Excessive AC Condensation Problem

This morning’s Warranty Inspection had a situation I have not encountered before and I would like some input on it.

The weather this morning was low 80s with scattered rain. It has been a particularly wet and humid summer here.

When I walked in I noticed that it was pretty cold in the house. My wife likes to keep it pretty cool at home so I am used to 74 or so temps. This was uncomfortably COLD to me. When I got to the thermostat it was holding steady at 65.

When I got to the attic to look at the unit, I noticed a lot of moisture on the decking all along the primary condensate trap and line. Then I saw a pool of water on the top of the furnace housing. Looking further there was water in the secondary/emergency drain pan. Then I noticed moisture at the supply plenum. There was moisture on the top at some of the duct connections (they were pretty well installed with mastic) and some moisture on the decking under the plenum. As I bent down to look closer under the plenum I noticed that the bottom panel of the plenum was bowed out. I touched it and my finger went straight through and a stream of water flowed out. The material was completely saturated.

I brought the homeowner up to the attic and explained the moisture problems to him and put a bucket under the plenum. I asked if they always kept the thermostat set at 65. The answer was yes.

I would love some input on this problem/situation. I told him that due to the low temperature they are maintaining, they are creating excessive condensation, as well as apparently creating condensation inside the plenum and perhaps even the ductwork. That he should have everything checked by a licensed HVAC guy and discuss with him whether there are any modifications they can add or incorporate that will allow them to cool the house that much, without these problems developing. I also suggested that he have a mold sampling done. As it seems that this is a perfect environment and has been present for months.

Are there any methods that can be incorporated to remove moisture and allow them to run the system that low? It seems to me that even if you get the moisture out of the conditioned air, you cant do anything about the 140 degree high humidity air of the attic surrounding all the ductwork and plenum’s.

I have attached some pictures, but it is hard to see the moisture and problems.

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I see the vent on the wrong side of the trap which can cause the drain pan to overflow. I am suprised that they have not had more problems. Was the unit recently serviced?

You’re right! That trap isn’t to prevent sewer gasses like sewervent, but to prevent air blowing out. So, this is a guess, the condensate is moving down the pipe, and blown out and up into the attic.

Not really a vent, but looks like a clean out. Needs a cap. Might be in the pan.



Nope. That is fairly typical around here. Not the cause of the problems described.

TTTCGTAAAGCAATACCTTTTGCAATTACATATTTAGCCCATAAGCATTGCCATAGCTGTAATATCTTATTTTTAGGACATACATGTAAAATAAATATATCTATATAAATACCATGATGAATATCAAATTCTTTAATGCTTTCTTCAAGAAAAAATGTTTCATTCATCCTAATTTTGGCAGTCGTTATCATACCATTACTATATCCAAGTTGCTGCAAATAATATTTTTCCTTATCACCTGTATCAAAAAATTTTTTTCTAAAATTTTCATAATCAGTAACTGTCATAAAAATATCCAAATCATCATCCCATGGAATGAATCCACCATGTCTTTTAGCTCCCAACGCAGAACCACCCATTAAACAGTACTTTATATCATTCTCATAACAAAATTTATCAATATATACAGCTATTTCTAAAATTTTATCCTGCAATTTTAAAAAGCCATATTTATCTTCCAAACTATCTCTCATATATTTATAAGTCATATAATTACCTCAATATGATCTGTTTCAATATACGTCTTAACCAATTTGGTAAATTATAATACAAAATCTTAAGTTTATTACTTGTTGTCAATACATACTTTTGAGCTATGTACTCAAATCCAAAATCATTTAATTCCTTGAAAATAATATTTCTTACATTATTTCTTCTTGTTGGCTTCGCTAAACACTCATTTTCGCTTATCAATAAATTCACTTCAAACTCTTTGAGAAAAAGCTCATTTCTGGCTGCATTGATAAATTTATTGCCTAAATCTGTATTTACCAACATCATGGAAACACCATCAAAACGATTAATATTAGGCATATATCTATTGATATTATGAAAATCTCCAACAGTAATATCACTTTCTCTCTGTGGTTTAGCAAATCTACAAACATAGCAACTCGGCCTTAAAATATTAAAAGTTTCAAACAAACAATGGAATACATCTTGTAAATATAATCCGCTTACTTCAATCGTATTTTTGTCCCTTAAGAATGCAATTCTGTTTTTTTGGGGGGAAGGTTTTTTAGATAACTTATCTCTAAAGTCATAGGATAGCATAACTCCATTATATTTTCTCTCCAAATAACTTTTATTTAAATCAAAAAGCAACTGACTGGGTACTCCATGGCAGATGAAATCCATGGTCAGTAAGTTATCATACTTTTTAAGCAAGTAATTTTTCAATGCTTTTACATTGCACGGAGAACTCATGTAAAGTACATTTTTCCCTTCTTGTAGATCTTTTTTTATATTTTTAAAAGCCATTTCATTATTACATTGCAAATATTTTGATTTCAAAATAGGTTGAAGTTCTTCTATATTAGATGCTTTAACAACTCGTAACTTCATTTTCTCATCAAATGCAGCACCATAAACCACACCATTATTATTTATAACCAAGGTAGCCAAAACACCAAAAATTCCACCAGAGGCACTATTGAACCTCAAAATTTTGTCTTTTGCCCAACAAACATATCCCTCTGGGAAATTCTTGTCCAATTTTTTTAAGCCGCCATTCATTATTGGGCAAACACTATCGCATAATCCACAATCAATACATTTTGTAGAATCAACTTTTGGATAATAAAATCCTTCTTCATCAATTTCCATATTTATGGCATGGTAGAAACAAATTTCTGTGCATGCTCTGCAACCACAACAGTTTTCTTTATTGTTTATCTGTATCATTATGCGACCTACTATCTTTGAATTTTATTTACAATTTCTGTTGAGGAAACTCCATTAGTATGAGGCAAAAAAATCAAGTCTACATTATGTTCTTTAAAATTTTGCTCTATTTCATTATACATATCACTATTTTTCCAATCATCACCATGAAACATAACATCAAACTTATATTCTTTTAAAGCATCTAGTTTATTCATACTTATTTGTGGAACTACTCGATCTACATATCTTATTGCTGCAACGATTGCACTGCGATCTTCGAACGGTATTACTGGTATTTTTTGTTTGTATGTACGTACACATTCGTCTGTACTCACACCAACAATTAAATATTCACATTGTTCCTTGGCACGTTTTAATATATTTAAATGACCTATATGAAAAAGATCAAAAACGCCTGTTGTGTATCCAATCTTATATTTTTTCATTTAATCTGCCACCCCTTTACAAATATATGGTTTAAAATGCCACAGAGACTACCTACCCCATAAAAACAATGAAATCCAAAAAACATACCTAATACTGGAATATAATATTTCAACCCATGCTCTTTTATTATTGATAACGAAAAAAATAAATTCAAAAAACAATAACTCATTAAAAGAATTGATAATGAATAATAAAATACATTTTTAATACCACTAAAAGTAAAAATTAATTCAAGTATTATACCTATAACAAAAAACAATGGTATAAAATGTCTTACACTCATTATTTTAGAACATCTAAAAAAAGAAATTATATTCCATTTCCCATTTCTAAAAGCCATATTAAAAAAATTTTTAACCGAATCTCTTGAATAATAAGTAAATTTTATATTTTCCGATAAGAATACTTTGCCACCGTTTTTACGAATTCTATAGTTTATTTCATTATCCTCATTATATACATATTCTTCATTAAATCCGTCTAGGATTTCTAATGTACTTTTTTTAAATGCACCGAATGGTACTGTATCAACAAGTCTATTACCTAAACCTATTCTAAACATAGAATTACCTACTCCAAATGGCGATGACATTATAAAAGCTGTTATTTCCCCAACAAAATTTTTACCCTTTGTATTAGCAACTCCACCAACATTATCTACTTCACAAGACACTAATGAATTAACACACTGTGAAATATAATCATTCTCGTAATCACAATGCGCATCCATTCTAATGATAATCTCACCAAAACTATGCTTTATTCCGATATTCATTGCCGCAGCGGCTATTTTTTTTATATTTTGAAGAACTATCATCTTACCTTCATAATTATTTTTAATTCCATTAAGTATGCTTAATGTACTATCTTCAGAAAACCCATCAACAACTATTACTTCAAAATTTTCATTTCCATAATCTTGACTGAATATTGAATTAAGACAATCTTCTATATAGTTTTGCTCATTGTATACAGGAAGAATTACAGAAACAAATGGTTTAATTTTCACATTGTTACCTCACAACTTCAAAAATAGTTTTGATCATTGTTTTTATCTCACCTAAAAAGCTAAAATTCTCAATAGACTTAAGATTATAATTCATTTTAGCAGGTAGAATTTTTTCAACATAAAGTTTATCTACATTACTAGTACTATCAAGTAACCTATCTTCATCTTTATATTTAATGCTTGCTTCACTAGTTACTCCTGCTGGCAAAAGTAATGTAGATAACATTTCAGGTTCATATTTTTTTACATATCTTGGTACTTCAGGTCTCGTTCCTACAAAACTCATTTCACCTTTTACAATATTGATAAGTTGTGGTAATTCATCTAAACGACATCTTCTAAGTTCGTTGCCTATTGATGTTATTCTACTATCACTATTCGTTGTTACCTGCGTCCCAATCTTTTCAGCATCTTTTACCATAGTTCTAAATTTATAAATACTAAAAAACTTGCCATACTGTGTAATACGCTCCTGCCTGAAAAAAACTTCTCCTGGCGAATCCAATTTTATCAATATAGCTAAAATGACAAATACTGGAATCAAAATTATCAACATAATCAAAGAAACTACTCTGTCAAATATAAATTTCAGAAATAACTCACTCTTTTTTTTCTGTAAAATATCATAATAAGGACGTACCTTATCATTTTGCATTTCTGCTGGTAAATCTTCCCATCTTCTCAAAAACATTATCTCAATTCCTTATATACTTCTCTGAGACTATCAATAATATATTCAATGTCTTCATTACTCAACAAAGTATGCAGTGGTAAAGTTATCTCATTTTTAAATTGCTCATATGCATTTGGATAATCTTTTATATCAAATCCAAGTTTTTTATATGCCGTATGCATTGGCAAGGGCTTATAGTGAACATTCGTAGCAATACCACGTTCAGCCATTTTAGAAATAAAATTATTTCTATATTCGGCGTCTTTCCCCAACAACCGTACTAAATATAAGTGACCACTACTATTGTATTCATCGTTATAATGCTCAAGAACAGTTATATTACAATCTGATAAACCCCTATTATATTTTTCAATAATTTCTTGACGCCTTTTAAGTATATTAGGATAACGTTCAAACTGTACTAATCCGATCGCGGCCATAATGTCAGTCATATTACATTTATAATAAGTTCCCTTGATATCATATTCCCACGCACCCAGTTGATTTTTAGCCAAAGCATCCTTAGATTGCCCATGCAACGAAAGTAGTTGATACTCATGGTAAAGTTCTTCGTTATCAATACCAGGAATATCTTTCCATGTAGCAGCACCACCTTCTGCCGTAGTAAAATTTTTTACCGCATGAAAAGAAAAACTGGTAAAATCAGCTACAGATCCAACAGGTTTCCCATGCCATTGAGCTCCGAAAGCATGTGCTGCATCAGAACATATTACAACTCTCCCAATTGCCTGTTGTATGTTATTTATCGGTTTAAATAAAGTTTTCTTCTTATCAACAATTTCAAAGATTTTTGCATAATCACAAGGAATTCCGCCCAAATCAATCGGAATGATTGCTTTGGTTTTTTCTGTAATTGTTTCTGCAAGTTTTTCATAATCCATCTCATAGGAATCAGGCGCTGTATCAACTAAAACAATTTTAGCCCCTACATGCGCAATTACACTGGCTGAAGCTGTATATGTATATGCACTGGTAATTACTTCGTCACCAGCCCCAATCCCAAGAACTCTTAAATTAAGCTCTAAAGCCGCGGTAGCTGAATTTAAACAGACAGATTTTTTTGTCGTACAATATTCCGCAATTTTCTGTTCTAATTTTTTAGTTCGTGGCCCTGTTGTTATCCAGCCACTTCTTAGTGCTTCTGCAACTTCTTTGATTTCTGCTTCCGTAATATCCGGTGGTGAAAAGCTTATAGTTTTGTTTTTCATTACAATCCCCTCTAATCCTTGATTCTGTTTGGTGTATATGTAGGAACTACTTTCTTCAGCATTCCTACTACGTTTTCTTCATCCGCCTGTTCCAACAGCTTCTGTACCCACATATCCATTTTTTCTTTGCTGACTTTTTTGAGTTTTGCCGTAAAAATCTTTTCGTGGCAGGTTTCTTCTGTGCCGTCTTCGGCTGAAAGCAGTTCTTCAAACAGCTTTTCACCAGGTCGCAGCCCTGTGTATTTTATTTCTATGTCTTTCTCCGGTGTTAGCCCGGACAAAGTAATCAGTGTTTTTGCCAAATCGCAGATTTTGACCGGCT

Is this a draw thru or a blow thru setup, can’t tell from the photos.

The blower is before the evaporater coil, so blow through. Don’t think I have ever seen a draw through around here.

I would think that running the system at a constant 65 degrees would cause all kinds of condensation on the equipment. 65 degrees is a huge drop from the outside temp so the system would be running almost constantly. All of the components connected to or close to the coil would get very cold and then condensation would form on them. I’m surprised they haven’t frozen the coil by running it that low. Maybe that’s part of the problem too, the coil is partially freezing and the condensation can’t get out through the drain.


That is what I thought too. The primary drain was drain fine, you could hear it and I could confirm it with my IR. I din’t even ask what their electric bill was.

But, as you said the system was just so cold, that everything around the evaporator, located up in the hot, humid attic was condensing out water.

They are going to get it checked out. I told them, and think they understand, that I believe it was more of a usage outside of normal parameters problem than a installation problem. I willcheck back with them later and see what the HVAC guy says.

Yes, that vent pipe is on the wrong side of the trap, and not necessary. Plus that running trap is probably not deep enough to block the air flow even if it ever was full of water. This enables the cold air to blow thru the drain line making it colder than the dew point, causing condensation. Also, all the ductwork should be insulated and have a moisture barrier on the outside of the insulation to prevent condensation thru the insulation onto the cold metal.
With clean filters and sufficient air flow, the coil shouldn’t freeze as the coil temp. will only go below 40*F if the unit is undercharged.